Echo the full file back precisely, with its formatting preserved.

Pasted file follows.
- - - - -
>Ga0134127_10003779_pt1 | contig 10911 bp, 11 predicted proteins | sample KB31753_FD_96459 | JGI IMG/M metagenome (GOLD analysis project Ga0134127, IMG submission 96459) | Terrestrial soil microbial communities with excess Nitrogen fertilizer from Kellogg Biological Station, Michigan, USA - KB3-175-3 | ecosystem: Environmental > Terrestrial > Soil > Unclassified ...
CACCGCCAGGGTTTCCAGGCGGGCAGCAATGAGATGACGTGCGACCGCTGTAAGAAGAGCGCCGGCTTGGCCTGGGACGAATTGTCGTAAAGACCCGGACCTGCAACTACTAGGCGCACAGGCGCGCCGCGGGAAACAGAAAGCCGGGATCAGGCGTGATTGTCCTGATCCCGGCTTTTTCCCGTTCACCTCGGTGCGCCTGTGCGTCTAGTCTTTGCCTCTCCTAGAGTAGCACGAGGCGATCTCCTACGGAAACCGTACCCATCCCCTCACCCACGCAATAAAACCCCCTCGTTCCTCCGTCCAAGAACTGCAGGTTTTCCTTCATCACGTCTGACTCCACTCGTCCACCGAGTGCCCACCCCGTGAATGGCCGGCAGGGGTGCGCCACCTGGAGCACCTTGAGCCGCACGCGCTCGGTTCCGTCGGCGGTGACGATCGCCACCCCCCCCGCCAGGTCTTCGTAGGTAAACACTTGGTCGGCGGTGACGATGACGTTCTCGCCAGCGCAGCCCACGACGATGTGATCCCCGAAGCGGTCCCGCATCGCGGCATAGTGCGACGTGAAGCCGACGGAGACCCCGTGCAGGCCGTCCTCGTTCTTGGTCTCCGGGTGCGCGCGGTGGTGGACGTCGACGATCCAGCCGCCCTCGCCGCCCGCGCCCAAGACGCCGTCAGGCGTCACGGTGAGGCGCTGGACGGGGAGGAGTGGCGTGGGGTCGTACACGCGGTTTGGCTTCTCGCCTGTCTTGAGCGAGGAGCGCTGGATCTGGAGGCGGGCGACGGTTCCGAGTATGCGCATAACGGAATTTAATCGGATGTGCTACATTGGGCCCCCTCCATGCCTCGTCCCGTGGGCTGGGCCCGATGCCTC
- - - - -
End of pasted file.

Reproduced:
>Ga0134127_10003779_pt1 | contig 10911 bp, 11 predicted proteins | sample KB31753_FD_96459 | JGI IMG/M metagenome (GOLD analysis project Ga0134127, IMG submission 96459) | Terrestrial soil microbial communities with excess Nitrogen fertilizer from Kellogg Biological Station, Michigan, USA - KB3-175-3 | ecosystem: Environmental > Terrestrial > Soil > Unclassified ...
CACCGCCAGGGTTTCCAGGCGGGCAGCAATGAGATGACGTGCGACCGCTGTAAGAAGAGCGCCGGCTTGGCCTGGGACGAATTGTCGTAAAGACCCGGACCTGCAACTACTAGGCGCACAGGCGCGCCGCGGGAAACAGAAAGCCGGGATCAGGCGTGATTGTCCTGATCCCGGCTTTTTCCCGTTCACCTCGGTGCGCCTGTGCGTCTAGTCTTTGCCTCTCCTAGAGTAGCACGAGGCGATCTCCTACGGAAACCGTACCCATCCCCTCACCCACGCAATAAAACCCCCTCGTTCCTCCGTCCAAGAACTGCAGGTTTTCCTTCATCACGTCTGACTCCACTCGTCCACCGAGTGCCCACCCCGTGAATGGCCGGCAGGGGTGCGCCACCTGGAGCACCTTGAGCCGCACGCGCTCGGTTCCGTCGGCGGTGACGATCGCCACCCCCCCCGCCAGGTCTTCGTAGGTAAACACTTGGTCGGCGGTGACGATGACGTTCTCGCCAGCGCAGCCCACGACGATGTGATCCCCGAAGCGGTCCCGCATCGCGGCATAGTGCGACGTGAAGCCGACGGAGACCCCGTGCAGGCCGTCCTCGTTCTTGGTCTCCGGGTGCGCGCGGTGGTGGACGTCGACGATCCAGCCGCCCTCGCCGCCCGCGCCCAAGACGCCGTCAGGCGTCACGGTGAGGCGCTGGACGGGGAGGAGTGGCGTGGGGTCGTACACGCGGTTTGGCTTCTCGCCTGTCTTGAGCGAGGAGCGCTGGATCTGGAGGCGGGCGACGGTTCCGAGTATGCGCATAACGGAATTTAATCGGATGTGCTACATTGGGCCCCCTCCATGCCTCGTCCCGTGGGCTGGGCCCGATGCCTC